President Obama's budget proposal would repeal several oil industry tax incentives while imposing new taxes on Gulf of Mexico producers to close "loopholes" that have allowed companies to avoid royalty payments.
The overall budget eliminates $31.5 billion in "oil and gas company preferences" over a decade, according to a slender summary released by the White House this morning.
Many provisions are certain to prompt resistance from the oil industry and from Republican and Democratic lawmakers from oil-producing states. The plan drew a swift rebuke today from the oil industry's most powerful trade group, which called the measures a bad idea, especially during a recession.
"New taxes could mean fewer American jobs and less revenue at a time when we desperately need both," American Petroleum Institute President Jack Gerard said in a statement. "More taxes also could reduce our nation's energy security by discouraging new investment in domestic oil and natural gas production and refining capacity and pushing those investments -- and American jobs -- abroad."
But critics of petroleum tax and royalty policies say the industry has received too much support, even during periods of record-breaking profits, and that repealing tax breaks can help fund alternative energy programs.
The plan includes a "new excise tax on offshore oil and gas production in the Gulf of Mexico to close loopholes that have given oil companies excessive royalty relief." The new tax would begin in 2011, which the document says is "after the economy has had time to recover," and the budget assumes it would bring in nearly $5.3 billion over a decade.
The excise tax plan is an effort to ensure payment from deepwater leases issued in the late 1990s that allow royalty waivers -- also called "royalty relief" -- even when oil prices are high. The leases were drafted without the clauses that end the incentive when oil and gas prices exceed certain limits.
Senate Energy and Natural Resources Chairman Jeff Bingaman (D-N.M.) floated a new gulf excise tax as part of a major 2007 energy bill, but it was not ultimately included in the final bill (E&ENews PM, June 19, 2007.).
That 2007 plan would have allowed a credit against the tax for royalties paid, and the new proposal is modeled on that earlier effort, an Interior Department spokesman said today. "Producers that pay royalties would receive a credit, so this provision only impacts current royalty-free production," said spokesman Frank Quimby.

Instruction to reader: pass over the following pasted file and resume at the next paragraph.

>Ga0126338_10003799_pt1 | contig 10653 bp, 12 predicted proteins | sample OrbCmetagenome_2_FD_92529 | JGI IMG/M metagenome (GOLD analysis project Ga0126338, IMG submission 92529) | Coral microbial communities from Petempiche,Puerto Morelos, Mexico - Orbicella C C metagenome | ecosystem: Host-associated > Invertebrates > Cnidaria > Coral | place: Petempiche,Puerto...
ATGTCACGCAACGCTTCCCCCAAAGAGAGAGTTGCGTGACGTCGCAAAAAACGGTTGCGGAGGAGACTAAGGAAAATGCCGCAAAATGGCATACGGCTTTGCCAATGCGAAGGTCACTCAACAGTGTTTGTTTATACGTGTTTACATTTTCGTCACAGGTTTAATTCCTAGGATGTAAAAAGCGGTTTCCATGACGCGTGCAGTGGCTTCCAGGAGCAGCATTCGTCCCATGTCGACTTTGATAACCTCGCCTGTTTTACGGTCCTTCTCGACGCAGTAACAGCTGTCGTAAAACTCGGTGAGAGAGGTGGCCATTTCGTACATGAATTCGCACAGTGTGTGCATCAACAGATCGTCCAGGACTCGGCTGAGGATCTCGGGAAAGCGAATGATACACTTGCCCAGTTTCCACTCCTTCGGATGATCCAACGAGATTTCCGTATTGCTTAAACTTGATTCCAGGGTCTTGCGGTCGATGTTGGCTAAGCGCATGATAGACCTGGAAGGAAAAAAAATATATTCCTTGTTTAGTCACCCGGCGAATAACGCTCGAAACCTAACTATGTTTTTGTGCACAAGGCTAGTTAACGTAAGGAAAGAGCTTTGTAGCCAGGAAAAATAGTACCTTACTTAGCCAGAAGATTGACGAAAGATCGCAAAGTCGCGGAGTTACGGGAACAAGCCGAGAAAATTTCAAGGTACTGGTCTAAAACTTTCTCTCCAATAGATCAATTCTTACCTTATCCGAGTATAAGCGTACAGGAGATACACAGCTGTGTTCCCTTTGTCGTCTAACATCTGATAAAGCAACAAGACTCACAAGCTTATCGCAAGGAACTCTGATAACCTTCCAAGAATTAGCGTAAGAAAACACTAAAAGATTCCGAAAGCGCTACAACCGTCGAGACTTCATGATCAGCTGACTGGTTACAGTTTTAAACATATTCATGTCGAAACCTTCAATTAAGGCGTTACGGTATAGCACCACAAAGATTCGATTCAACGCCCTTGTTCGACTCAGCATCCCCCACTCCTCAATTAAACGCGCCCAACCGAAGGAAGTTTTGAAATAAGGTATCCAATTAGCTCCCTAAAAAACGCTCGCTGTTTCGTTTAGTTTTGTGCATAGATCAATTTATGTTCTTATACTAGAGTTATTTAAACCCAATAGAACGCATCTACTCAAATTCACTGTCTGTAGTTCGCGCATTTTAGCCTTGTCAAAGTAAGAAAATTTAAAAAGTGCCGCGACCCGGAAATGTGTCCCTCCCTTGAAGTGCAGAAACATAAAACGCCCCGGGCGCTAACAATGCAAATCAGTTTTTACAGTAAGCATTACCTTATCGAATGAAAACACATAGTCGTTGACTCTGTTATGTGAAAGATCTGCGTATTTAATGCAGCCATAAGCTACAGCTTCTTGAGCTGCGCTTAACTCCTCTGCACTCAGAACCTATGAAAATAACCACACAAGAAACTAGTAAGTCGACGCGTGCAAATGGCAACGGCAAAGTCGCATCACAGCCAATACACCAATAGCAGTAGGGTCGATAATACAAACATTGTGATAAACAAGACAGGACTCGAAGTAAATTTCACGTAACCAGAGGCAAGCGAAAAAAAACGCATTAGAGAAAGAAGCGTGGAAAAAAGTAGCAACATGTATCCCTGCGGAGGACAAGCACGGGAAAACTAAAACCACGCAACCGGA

Elsewhere, the budget would repeal oil and gas companies' ability to claim a deduction on domestic manufacturing income, which would do away with an incentive that last year's Wall Street bailout bill had already frozen. Ending the incentive would bring in more than $13 billion in federal revenues over a decade, according to the document.
Other tax provisions include the repeal of expensing of intangible drilling costs and of the percentage depletion for oil and natural gas, among other measures, the document states.
'Use it or lose it'
In addition to the tax provisions, the budget proposal says Interior will ensure companies are "diligently" developing their existing leases or risk losing them, a concept that Democrats call "use it or lose it."
The plan says one step would be charging new fees on nonproducing Gulf of Mexico leases, which the outline claims would provide an incentive for companies to start producing from these leases or relinquish them.
The new fee on nonproducing leases would raise an estimated $1.2 billion total during the 2010-19 period, the document states.
The Obama administration is also proposing new user fees on oil companies for processing federal lands drilling permits and "increasing the return from oil and gas production on federal lands through administrative actions, such as reforming royalties and adjusting rates."
The budget also calls for ending federal funding for an ultra-deepwater oil and gas research and development program.
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